How do you maintain authenticity in your performances, especially when portraying characters with intricate backgrounds and motivations? 

Sustaining authenticity in performances is a delicate yet indispensable aspect of acting, particularly when embodying characters with multifaceted backgrounds and motivations. It hinges on what I refer to as the three “R’s”: research, rehearsal, and relaxation. These three elements harmonize to create a performance that respects the character’s complexity and resonates with audiences by delivering genuine and compelling portrayals. 

Research is the cornerstone for understanding a character’s history, motivations, and context. It entails delving deeply into the character’s backgrounds, exploring their past experiences, and knowing the world they inhabit.  

Rehearsal is pivotal in translating research into a tangible performance. It involves internalizing the character’s traits, behaviours, and mannerisms, authentically bringing the character to life on screen or stage. 

Relaxation ensures authenticity. When an actor is relaxed, they can fully inhabit the character without self-consciousness or inhibition. It’s about being in the moment and allowing the character’s emotions to flow naturally. 

Who are some actors or directors who have significantly influenced your approach to acting? 

Numerous actors and directors have significantly influenced my approach to acting. Sidney Poitier, a trailblazer who shattered industry barriers, has been a profound influence. Denzel Washington’s exceptional craftsmanship as an actor has been a continuous source of inspiration. In recent years, I’ve admired the work of talents like LaKeith Stanfield and Mahershala Ali. Additionally, as a Jamaican actor, I must acknowledge the influence of Perry Henzell, the Director of “The Harder They Come.” 

As a Jamaican Canadian actor, have there been distinctive challenges or opportunities related to your cultural heritage in your career that you’d like to share? 

Navigating a career as a Jamaican-Canadian actor has presented challenges and opportunities linked to my cultural heritage. While the industry has made strides toward diversity and inclusivity, it’s crucial to recognize how one’s cultural background can impact one’s journey in acting.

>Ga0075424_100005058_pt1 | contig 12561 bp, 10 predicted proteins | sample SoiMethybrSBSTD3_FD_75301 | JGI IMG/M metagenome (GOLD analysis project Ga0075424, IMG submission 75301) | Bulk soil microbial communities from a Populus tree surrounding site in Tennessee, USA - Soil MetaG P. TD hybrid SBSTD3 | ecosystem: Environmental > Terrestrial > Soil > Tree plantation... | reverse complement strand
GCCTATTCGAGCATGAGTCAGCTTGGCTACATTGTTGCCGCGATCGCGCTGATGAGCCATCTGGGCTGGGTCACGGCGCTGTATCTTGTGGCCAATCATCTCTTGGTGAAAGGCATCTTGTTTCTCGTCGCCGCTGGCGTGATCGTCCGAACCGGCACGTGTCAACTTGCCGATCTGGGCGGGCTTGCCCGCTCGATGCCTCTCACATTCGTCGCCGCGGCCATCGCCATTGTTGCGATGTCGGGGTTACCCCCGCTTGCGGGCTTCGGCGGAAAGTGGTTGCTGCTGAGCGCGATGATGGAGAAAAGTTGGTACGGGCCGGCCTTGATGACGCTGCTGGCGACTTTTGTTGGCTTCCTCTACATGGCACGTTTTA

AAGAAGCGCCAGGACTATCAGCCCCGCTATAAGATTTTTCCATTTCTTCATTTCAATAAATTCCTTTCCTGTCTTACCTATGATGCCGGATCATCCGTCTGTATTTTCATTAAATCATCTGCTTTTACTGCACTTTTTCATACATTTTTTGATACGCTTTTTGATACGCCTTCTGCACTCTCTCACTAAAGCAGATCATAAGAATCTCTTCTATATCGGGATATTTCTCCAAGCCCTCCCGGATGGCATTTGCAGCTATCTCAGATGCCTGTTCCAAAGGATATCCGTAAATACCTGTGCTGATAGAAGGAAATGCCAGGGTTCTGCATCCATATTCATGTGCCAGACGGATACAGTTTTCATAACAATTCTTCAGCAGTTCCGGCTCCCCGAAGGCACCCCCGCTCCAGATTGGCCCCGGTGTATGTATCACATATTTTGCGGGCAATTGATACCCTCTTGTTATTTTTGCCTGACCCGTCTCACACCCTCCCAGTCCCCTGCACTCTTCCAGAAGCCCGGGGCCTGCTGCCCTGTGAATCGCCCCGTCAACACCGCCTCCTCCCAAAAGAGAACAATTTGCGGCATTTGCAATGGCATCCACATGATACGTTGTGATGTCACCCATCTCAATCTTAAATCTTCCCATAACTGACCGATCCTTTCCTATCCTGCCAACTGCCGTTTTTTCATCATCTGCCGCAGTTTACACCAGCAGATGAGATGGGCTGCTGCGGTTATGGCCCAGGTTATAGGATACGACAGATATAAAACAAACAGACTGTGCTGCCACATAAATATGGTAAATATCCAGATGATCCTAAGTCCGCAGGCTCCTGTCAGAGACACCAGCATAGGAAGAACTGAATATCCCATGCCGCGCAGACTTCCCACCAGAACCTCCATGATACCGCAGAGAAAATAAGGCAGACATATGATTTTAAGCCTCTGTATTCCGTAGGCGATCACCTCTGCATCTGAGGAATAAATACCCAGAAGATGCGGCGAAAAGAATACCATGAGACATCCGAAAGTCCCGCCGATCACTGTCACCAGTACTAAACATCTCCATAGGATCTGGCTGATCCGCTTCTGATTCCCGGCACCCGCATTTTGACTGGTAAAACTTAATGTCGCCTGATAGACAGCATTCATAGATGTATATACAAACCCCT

One notable challenge I’ve encountered is the industry’s inclination to default to American accents and mannerisms. This tendency stems from the pervasive influence of American media worldwide. Consequently, actors with unique cultural backgrounds, such as myself, may encounter a form of “exoticism.” Producers and directors may perceive non-American actors as exotic or foreign, potentially resulting in typecasting or limited opportunities. 

Yet, there’s a flip side to this challenge. Embracing my cultural heritage has opened doors to distinctive and compelling roles. Canadian cinema, in particular, is beginning to produce narratives that reflect the rich tapestry of its multicultural society, offering actors like me the chance to explore characters with authenticity. 

Tell us about your experience working on “Stargate SG-1” and how your character, Apophis, impacted the show and your career. 

Portraying Apophis, a formidable antagonist, allowed me to embrace the “bad guy” role. One of the fascinating aspects of playing a character like Apophis is the mythology behind this multi-layered nemesis. Apophis was not a one-dimensional villain; he had depth, motivations, and a rich backstory. 

Apophis became an iconic character within the “Stargate” universe, known for his commanding presence and intricate storyline. The show’s dedicated fanbase appreciated the qualities I brought to the character, contributing to the series’ success. The role of Apophis expanded my visibility in the industry and introduced me to a broader audience, impacting my career trajectory. 

“Stargate SG-1” has a dedicated and passionate fan base. Could you share your experiences interacting with show fans and how you believe this contributed to the series’ enduring popularity?